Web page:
Abe Fortas and Juvenile Justice: The Revolution Secured in In re Gault
Janes, Katharine, History - Graduate School of Arts and Sciences, University of Virginia
Balogh, Brian, University of Virginia
In In re Gault (1967), the Supreme Court held that juveniles in delinquency adjudications are entitled to certain due process protections. This marked a critical change in the development of American juvenile justice. In decades prior, the philosophy guiding this system (which was distinct from its adult criminal counterpart) advanced the perspective that separate, informal procedures enhanced young people’s treatment and led to rehabilitation according to individualized need. However, cases such as Gerald Gault’s made it evident to many this system had failed. Absent due process protections, juveniles were vulnerable to the whims of state prosecutors and local judges. Retributive aims had undermined the purported goal of rehabilitation. The state acted, not as a guardian of children’s interests, but as a thief of their rights.
Abe Fortas, as a new Supreme Court justice, articulated this sentiment in his majority opinion in Gault. This thesis argues that, as a legal realist and ardent supporter of the rights of defendants vis a vis the state, Fortas was individually inclined to protect vulnerable juveniles facing the courts, a sentiment evident in the text of his opinion. This predisposition was a product of the liberal, pro-defendant, anti-Communist cultural context in which Fortas was educated, worked, and lived. Fortas’s opinion in Gault—contemporaneously called the “Magna Carta” for juveniles and, retrospectively, the “Bill of Rights” for young defendants—provides a window into Abe Fortas as an individual intellectual and, more broadly, the 1960s cultural war that surrounded him. Fortas secured a juvenile justice revolution in In re Gault. Recovering this history allows us to ask the question, though: Was this the revolution we should have wanted?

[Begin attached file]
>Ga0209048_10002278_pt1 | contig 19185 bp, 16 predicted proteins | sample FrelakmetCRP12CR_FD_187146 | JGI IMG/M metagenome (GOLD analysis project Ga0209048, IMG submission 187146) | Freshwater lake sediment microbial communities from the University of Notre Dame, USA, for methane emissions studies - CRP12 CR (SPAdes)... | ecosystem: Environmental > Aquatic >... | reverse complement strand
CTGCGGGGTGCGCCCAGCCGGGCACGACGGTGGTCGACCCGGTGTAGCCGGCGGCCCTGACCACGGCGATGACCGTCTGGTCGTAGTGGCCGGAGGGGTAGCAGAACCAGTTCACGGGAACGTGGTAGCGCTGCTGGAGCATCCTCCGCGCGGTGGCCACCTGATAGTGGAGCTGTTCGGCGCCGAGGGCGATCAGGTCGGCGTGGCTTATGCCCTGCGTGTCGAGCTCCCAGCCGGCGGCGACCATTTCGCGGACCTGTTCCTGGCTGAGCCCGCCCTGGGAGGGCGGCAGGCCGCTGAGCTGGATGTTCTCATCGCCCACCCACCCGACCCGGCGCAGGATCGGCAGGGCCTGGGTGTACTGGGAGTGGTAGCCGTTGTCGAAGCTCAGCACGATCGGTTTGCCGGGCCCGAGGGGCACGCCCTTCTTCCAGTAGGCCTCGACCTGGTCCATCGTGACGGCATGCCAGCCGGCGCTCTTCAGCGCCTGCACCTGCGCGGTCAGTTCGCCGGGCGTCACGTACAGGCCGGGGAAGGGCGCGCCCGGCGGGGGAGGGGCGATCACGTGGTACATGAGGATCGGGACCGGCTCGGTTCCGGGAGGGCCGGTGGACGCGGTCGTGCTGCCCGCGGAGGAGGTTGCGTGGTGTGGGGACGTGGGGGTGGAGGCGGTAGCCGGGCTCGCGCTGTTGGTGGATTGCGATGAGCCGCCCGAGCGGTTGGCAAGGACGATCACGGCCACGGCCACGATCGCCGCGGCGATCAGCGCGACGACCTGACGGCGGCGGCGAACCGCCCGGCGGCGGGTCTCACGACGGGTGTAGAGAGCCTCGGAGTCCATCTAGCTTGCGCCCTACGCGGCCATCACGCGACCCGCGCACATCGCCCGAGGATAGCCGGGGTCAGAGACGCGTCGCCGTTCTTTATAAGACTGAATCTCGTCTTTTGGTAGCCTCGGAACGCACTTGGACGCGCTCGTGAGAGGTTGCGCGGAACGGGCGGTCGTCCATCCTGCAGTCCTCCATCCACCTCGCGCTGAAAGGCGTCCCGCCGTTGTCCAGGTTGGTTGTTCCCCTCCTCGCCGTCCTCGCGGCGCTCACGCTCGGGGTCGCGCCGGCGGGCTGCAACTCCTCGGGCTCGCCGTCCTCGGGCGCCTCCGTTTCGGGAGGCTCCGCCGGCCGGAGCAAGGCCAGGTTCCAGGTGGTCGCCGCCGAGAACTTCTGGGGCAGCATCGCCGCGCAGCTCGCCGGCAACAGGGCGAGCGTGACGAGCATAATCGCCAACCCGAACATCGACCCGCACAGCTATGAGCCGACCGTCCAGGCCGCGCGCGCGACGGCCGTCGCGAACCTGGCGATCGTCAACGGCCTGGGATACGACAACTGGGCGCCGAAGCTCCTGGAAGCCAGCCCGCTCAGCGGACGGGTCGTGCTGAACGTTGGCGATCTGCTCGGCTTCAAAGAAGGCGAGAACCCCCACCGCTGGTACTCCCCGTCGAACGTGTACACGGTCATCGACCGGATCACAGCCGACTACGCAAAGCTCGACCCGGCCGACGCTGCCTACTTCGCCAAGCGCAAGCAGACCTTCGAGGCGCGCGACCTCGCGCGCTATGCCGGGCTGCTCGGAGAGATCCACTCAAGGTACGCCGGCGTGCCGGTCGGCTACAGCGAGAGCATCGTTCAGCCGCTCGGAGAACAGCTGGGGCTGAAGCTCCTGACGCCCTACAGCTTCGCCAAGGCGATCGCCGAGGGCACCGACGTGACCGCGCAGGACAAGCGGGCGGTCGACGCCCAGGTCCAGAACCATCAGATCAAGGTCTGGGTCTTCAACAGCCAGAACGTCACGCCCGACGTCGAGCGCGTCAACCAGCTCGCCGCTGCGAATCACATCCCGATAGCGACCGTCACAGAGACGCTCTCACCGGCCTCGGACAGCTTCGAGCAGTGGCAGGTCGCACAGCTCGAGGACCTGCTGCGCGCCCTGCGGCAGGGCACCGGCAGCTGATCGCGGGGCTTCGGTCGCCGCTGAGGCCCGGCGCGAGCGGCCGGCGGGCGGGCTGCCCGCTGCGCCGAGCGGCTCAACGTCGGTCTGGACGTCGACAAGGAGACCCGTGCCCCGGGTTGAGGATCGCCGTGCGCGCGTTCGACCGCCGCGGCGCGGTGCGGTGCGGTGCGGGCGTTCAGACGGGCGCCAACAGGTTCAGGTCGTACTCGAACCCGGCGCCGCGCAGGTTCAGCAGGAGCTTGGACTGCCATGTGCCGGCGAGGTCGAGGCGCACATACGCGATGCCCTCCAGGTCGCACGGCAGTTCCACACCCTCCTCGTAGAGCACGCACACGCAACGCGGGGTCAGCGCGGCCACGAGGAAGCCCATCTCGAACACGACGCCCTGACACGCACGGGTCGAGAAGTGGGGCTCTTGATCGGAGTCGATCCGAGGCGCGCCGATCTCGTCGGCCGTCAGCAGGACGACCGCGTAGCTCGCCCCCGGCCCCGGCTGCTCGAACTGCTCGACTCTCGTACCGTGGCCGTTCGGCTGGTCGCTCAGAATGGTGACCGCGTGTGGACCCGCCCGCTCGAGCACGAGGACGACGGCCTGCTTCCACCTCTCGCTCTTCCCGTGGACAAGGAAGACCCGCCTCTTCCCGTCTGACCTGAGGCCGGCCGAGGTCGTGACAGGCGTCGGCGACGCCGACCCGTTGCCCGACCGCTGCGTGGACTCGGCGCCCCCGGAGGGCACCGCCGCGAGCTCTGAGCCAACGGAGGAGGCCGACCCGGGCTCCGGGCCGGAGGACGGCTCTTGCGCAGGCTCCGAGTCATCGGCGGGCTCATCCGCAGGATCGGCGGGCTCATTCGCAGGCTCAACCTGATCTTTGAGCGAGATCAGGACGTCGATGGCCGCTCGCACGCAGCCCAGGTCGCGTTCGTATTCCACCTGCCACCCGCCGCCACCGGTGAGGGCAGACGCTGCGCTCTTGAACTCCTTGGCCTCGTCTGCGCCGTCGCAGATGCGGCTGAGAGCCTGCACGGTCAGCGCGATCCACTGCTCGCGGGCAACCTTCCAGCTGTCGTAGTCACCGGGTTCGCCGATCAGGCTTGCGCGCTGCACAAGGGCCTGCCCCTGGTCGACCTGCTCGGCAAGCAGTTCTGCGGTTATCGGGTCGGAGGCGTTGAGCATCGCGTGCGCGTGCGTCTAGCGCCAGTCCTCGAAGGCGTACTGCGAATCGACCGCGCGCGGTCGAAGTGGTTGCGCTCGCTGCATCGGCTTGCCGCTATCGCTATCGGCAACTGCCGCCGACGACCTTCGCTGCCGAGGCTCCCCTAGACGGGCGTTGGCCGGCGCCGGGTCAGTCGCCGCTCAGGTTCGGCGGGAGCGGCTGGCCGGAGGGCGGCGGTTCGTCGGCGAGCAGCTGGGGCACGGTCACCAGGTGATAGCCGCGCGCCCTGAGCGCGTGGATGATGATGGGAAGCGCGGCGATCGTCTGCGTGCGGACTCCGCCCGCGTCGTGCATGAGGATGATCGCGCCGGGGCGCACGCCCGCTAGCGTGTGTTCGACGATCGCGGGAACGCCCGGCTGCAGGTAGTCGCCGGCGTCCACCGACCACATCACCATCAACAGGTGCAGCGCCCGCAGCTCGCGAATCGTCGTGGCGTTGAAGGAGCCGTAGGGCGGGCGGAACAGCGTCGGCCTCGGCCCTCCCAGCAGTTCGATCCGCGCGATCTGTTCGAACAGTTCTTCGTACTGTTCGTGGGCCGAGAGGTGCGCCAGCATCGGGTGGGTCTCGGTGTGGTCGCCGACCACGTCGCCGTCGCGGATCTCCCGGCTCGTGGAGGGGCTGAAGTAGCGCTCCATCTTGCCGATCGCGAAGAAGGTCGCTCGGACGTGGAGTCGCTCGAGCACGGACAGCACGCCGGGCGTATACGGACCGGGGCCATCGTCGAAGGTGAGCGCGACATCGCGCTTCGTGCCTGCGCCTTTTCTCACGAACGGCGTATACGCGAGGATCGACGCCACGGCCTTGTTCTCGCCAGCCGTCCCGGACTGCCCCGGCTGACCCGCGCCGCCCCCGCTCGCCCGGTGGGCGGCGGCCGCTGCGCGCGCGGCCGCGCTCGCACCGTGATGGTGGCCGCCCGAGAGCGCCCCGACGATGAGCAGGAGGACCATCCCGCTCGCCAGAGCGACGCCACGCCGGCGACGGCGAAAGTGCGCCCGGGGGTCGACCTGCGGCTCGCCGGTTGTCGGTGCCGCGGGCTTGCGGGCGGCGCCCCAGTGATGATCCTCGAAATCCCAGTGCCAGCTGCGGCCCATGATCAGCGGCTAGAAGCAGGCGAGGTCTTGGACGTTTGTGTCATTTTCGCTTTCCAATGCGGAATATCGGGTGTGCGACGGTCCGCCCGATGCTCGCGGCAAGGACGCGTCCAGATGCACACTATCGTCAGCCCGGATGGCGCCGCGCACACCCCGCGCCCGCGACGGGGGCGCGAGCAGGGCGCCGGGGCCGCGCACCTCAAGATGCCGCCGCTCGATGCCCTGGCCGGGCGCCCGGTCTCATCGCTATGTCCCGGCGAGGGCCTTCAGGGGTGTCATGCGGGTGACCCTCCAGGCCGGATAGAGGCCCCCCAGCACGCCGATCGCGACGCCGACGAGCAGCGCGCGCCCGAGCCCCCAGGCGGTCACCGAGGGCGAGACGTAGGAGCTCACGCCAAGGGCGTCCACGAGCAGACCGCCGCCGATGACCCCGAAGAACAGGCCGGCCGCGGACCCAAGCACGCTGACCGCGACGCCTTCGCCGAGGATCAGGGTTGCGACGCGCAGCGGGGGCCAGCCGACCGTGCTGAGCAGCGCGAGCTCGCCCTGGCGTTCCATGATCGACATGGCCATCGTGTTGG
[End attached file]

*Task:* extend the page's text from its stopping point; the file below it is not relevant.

MA (Master of Arts)
Juvenile Justice, Legal History, Abe Fortas, In re Gault